Philosophical debates around individualization and the implications for intimacy, reflexivity and identity have occupied a central part of social and cultural theorizing in the West in the last decade. In fact, late modernity has become conspicuously engaged with issues of intimacy, reflexivity and identity. The author analyses the relevance of these debates in the context of contemporary Asia and combines an analysis of significant social theorists including Beck, Giddens, Bourdieu, McNay, Adkins, and Ong with an application of these debates to social, political and cultural contexts. Drawing on empirical research, case studies, global reports, media and academic literature, the book provides a relevant, wide-ranging and contemporary analysis of the debates on Asian culture and society.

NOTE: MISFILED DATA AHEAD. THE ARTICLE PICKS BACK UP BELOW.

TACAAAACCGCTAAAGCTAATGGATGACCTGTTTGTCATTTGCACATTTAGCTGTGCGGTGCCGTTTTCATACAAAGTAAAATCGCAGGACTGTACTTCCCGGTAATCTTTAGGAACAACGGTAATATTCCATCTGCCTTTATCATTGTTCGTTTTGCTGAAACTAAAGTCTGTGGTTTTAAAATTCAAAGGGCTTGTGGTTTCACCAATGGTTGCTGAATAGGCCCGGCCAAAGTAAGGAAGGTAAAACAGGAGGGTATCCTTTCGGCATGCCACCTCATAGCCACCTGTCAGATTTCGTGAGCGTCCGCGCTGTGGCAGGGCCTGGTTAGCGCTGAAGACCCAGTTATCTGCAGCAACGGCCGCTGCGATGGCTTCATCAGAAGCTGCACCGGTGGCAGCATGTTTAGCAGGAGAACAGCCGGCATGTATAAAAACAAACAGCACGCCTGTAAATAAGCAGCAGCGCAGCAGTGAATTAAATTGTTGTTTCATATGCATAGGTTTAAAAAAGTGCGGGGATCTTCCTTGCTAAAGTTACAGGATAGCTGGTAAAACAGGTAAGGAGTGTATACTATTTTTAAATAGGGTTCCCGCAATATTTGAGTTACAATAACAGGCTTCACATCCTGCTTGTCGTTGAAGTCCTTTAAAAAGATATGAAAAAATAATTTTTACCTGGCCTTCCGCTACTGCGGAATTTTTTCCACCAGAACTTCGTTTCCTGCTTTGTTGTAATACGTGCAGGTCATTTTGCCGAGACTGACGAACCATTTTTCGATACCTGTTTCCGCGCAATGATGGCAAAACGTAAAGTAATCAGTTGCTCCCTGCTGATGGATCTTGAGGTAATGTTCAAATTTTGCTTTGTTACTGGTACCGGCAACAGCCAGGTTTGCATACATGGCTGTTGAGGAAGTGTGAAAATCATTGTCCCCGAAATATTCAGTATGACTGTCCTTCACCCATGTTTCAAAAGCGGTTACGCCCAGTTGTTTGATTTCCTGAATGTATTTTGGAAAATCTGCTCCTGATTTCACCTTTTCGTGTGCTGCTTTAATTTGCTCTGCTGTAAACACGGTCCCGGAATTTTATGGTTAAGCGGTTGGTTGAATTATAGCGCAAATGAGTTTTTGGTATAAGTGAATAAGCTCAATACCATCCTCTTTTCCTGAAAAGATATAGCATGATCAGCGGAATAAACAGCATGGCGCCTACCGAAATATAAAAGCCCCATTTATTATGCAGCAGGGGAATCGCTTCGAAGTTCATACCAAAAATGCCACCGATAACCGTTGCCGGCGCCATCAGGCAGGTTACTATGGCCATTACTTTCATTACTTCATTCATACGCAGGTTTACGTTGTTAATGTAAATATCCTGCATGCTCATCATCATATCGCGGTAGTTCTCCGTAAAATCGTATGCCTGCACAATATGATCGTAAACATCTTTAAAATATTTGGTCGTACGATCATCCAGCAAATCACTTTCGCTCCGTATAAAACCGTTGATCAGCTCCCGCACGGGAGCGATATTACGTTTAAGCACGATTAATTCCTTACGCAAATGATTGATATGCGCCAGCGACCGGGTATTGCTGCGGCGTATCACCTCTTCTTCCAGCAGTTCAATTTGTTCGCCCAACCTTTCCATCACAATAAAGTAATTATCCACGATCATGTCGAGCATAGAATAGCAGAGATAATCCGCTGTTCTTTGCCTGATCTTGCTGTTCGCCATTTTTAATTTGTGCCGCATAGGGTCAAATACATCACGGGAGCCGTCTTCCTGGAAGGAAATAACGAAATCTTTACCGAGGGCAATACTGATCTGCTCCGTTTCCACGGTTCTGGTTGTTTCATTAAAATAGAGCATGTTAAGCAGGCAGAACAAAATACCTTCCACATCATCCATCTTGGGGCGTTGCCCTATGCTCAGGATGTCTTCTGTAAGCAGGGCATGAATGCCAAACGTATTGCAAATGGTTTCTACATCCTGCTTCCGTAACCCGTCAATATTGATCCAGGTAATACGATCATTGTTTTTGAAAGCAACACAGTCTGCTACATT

In the Foreword to the book Bryan Turner comments:
'Professor Brooks shows consequently that the intimate and emotional cultures that have been described by Anthony Giddens and Ulrich Beck with respect to the West have not arrived in Asia or at least that they have not become visible and permanent aspects of the social landscape.'
About the Author:
Ann Brooks is Professor of Sociology and Cultural Studies at the University of Adelaide. She is author of Academic Women (Open University Press, 1997); Postfeminisms: Feminism, Cultural Theory and Cultural Forms (Routledge, 1997); Gendered Work in Asian Cities: The New Economy and Changing Labour Markets (Ashgate, 2006) and co-author of Gender and the Restructured University: Changing Management and Culture in Higher Education (Open University Press, 2001). Her latest book is: Social Theory in Contemporary Asia: Intimacy, Reflexivity and Identity (Routledge 2010). Her forthcoming books include Emotions in Transmigration: Transformation, Movement and Identity (Palgrave 2011) and a co-edited collection on the work of Norbert Elias.